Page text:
Reviewed by Jennie Blake

I turned automatically, giving myself room to draw my gun if I needed to; I hadn’t done it for the doctor, but the last few minutes had made me tense, and I gave in to that tension. Logically I knew that nothing would get through Nicky and Dev at the door, or the cops outside, that I needed to shoot, but sometimes it’s not about logic; it’s about habit.

Anita Blake’s adventures, first chronicled in 1993, have gradually evolved from her more detective-fiction oriented beginning to battles against the most dangerous of the other. Along the way, Anita herself has changed, become both tougher and softer, more dangerous and less likely to strike out on her own, the Executioner incarnate and the beloved of her lovers. She is reacting from habit, from years of experience, from a life steeped in death. Affliction, then, is as much about Anita’s own journey, where she was, is, and might be, as it is about the flesh-eating zombies that have attacked Micah’s family.

Of course, there are still flesh eating zombies, vampires, various were-animals, and Edward and Anita--human, but as dangerous as the rest. This time, Anita is fighting an enemy that seems outside her experience, whose endgame seems murky, with only the guarantee that it will be catastrophic for those she loves. People are disappearing, are turning up other-than-the-dead-they-should-be, are attacking and terrorizing a countryside already antagonistic to anything more than human.

Anita soon finds herself dragging those closest to her into yet more danger, and, finally, admitting that what she does is not necessarily best done alone, that the support of those she loves makes her stronger, that as her powers grow, so does her need of the help of those around her. Anita grows stronger in every novel, but she is no superhero, and she struggles with the emotions and past she carries with her no matter what supernatural skills she acquires.

Anita’s plethora of bodyguards, lovers, and beloveds are a major part of this novel, and it is satisfying to see her relationships continually moving forward--Hamilton doesn’t cut Anita any slack, she needs to be as worthy of the love of her chosen family as they do of hers. Of course, it does help that all of them are also extremely, extremely lethal in one way or another. Because Affliction doesn’t disappoint there either, and Hamilton’s rapid fire style makes the action scenes nearly breathless to read, let alone imagine participating in.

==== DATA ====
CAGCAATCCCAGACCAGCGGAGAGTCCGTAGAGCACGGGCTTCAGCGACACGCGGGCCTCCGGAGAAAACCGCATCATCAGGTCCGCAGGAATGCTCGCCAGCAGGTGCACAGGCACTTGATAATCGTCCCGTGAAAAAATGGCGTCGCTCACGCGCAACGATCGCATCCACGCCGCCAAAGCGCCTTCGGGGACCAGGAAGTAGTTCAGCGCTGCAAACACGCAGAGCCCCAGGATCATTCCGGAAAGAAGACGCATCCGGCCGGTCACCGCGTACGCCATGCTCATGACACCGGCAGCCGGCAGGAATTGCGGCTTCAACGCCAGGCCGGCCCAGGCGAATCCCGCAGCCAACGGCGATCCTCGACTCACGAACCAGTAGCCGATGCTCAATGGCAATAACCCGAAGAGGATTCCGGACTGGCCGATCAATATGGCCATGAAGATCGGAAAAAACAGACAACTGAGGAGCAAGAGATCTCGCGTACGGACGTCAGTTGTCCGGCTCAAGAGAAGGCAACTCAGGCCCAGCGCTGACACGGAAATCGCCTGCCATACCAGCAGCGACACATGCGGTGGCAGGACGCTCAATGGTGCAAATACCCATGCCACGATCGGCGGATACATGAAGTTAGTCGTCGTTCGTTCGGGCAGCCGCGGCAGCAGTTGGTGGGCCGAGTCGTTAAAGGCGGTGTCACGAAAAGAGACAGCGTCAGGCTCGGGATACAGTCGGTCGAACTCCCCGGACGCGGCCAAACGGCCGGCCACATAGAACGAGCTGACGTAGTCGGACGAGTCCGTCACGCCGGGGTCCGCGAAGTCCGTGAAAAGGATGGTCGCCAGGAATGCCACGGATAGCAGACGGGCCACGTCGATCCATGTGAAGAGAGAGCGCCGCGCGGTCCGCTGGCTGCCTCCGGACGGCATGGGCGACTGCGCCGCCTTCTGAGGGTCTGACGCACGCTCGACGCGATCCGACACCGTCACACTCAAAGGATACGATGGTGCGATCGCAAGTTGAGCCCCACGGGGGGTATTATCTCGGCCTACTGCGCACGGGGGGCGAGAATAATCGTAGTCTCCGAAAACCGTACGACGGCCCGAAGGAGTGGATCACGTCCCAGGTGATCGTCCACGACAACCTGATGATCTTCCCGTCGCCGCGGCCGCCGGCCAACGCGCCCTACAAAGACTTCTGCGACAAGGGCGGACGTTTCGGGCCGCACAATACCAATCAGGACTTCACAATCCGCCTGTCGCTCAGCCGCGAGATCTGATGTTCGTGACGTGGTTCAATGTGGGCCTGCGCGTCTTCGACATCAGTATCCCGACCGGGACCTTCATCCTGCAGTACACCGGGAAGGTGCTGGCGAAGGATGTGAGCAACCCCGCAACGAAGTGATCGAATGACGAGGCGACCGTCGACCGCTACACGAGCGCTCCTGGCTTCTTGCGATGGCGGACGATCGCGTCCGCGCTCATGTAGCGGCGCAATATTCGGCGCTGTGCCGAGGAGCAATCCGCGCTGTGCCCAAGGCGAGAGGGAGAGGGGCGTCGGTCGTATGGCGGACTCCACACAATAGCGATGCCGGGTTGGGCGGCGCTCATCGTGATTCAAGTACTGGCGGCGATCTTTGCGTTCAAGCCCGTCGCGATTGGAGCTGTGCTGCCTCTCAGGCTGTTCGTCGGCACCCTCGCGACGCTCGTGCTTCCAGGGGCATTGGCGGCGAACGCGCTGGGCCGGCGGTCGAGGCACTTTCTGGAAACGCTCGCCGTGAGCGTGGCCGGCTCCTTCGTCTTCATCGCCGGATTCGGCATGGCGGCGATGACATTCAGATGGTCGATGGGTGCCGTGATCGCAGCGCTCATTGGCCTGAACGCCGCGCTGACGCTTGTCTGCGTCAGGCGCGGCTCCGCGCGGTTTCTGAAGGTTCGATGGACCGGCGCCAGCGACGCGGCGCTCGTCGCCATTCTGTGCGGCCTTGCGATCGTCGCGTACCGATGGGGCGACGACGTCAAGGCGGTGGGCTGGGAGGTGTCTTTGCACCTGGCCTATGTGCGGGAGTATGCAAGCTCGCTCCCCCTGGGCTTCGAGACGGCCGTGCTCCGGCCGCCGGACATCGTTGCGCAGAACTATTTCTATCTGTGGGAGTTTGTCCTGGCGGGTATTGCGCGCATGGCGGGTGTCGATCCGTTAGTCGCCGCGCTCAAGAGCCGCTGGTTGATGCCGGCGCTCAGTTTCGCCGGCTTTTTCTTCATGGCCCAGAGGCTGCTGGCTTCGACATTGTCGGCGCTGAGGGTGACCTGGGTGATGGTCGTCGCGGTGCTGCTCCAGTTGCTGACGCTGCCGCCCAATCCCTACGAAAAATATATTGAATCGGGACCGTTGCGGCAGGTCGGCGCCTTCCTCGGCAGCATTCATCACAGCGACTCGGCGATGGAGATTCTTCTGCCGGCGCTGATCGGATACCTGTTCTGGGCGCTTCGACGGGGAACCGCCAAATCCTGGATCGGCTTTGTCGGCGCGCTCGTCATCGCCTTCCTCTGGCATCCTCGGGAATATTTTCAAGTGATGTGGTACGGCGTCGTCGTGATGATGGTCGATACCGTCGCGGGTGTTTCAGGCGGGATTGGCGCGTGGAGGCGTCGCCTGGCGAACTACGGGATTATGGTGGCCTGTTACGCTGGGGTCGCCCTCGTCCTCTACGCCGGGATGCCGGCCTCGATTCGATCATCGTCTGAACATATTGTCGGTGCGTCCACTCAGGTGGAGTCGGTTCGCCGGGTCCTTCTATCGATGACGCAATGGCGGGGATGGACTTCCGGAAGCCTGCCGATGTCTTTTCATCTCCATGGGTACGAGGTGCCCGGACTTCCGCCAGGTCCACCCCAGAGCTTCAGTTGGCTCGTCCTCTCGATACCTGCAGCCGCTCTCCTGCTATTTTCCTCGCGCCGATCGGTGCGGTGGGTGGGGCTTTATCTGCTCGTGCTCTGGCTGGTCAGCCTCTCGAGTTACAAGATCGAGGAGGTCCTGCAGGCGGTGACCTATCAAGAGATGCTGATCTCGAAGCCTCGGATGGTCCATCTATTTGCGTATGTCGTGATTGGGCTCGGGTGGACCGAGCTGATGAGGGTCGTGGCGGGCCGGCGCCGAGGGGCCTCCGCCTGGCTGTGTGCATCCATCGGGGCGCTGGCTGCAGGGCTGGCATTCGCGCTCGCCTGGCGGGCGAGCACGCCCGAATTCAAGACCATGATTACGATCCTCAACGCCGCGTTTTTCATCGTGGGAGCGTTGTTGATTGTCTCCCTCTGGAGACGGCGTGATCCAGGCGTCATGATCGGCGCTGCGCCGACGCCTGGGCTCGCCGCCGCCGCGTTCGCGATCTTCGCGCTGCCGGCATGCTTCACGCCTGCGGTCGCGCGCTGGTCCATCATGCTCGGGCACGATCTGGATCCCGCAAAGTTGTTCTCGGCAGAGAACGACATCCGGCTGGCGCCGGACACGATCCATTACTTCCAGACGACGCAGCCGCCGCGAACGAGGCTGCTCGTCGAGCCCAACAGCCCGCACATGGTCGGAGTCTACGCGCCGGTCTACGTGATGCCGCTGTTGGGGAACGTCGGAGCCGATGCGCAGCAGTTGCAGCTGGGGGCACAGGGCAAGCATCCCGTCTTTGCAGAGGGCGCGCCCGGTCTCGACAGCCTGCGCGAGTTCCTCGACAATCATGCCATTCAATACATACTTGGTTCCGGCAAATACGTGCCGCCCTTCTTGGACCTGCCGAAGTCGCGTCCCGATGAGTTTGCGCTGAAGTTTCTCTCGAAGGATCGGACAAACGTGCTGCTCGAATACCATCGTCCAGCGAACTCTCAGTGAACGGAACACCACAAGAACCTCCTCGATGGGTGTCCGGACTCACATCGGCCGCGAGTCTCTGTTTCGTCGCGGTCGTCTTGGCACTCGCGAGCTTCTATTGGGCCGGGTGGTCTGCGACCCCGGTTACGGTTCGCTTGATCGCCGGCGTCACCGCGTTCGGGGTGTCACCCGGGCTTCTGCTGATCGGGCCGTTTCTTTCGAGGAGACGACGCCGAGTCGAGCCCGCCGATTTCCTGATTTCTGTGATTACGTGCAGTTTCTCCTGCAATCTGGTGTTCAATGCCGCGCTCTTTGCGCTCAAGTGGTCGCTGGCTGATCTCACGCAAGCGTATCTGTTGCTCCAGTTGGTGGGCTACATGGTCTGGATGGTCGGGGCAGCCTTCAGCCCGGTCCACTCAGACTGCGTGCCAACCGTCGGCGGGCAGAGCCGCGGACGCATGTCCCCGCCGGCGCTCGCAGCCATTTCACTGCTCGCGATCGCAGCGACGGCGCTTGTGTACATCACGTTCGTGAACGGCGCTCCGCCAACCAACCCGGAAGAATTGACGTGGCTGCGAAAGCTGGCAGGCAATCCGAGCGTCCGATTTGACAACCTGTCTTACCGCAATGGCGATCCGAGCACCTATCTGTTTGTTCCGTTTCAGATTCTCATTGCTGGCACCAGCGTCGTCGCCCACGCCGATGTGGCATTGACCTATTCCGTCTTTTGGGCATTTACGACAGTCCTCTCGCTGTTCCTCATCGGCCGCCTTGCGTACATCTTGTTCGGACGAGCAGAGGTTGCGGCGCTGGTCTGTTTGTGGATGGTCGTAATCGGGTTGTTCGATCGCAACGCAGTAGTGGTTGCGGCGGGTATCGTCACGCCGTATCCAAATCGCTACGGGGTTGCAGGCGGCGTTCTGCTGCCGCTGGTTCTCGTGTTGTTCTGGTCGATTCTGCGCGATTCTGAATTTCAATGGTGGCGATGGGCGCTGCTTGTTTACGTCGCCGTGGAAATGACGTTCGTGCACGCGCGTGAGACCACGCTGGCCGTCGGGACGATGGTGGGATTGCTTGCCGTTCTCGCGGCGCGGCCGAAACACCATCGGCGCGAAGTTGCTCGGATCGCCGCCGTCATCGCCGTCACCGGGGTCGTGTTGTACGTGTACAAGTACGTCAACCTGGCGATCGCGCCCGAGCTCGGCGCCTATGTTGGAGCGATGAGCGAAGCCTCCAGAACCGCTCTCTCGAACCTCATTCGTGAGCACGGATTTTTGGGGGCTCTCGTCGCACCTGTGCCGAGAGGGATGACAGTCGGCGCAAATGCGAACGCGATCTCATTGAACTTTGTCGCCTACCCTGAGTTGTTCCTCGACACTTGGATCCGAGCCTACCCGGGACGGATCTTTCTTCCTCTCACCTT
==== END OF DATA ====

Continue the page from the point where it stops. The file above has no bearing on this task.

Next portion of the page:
Vampires have been big for a long while, now, but Anita Blake was around long before the craze, and she’ll be around for long after, she’s not only a vampire hunter, necromancer, beloved or detective, but a character that constantly grows and changes as she moves through the adventure that is her life--luckily for her fans, Hamilton keeps letting us know what happens next.

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Jennie Blake

Jennie Blake is a native Californian who moved to Manchester in 2008 after getting married. The biggest part of the move was bringing over 1,000 books across the pond with her – luckily, she doesn’t own much else! Jennie will read just about anything, although she gravitates most towards fantasy and sci-fi. If Jennie’s not reading, or writing about books, she can usually be found horseback riding or outside running about. She can be found on LibraryThing.com or blogging.

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Headline

Headline was founded in 1986, floated on the Stock Exchange in 1991, won Publisher of the Year in 1992, became part of Hodder Headline PLC in 1993, and today is a division of the UK’s No 1 publishing group, Hachette UK.  Headline is a powerful publisher of stylish bestsellers in fiction and non-fiction, and has stayed true to its original principles of publishing books that will entertain their readers and by providing authors and customers with a unique level of friendly involvement and service.

Headline’s fiction list ranges from giant brand names including Martina Cole, Jill Mansell, Sheila O’Flanagan, Adele Parks, Tasmina Perry, Simon Scarrow and Penny Vincenzi, to award-winning authors Eowyn Ivey, Andrea Levy, Maggie O’Farrell and Sarah Winman, and international bestsellers Janet Evanovich, Neil Gaiman, Deborah Harkness, Victoria Hislop, Jonathan Kellerman, Karen Rose and Jed Rubenfeld.

Non-fiction bestsellers over the years have included autobiographies from Lauren Bacall, Jo Brand, Hillary Clinton and Sir Cliff Richard, as well as from sports legends Sir Bobby Charlton, Lawrence Dallaglio, Martin Johnson, Sir Jackie Stewart and Jonny Wilkinson; business books from Duncan Bannatyne, Hank Paulson and Jack Welch; and cookery from Mary Berry, Gennaro Contaldo and The Fabulous Baker Brothers.  Highlights from autumn 2012’s non-fiction list include books from Tulisa Contostavlos and Steven Gerrard.

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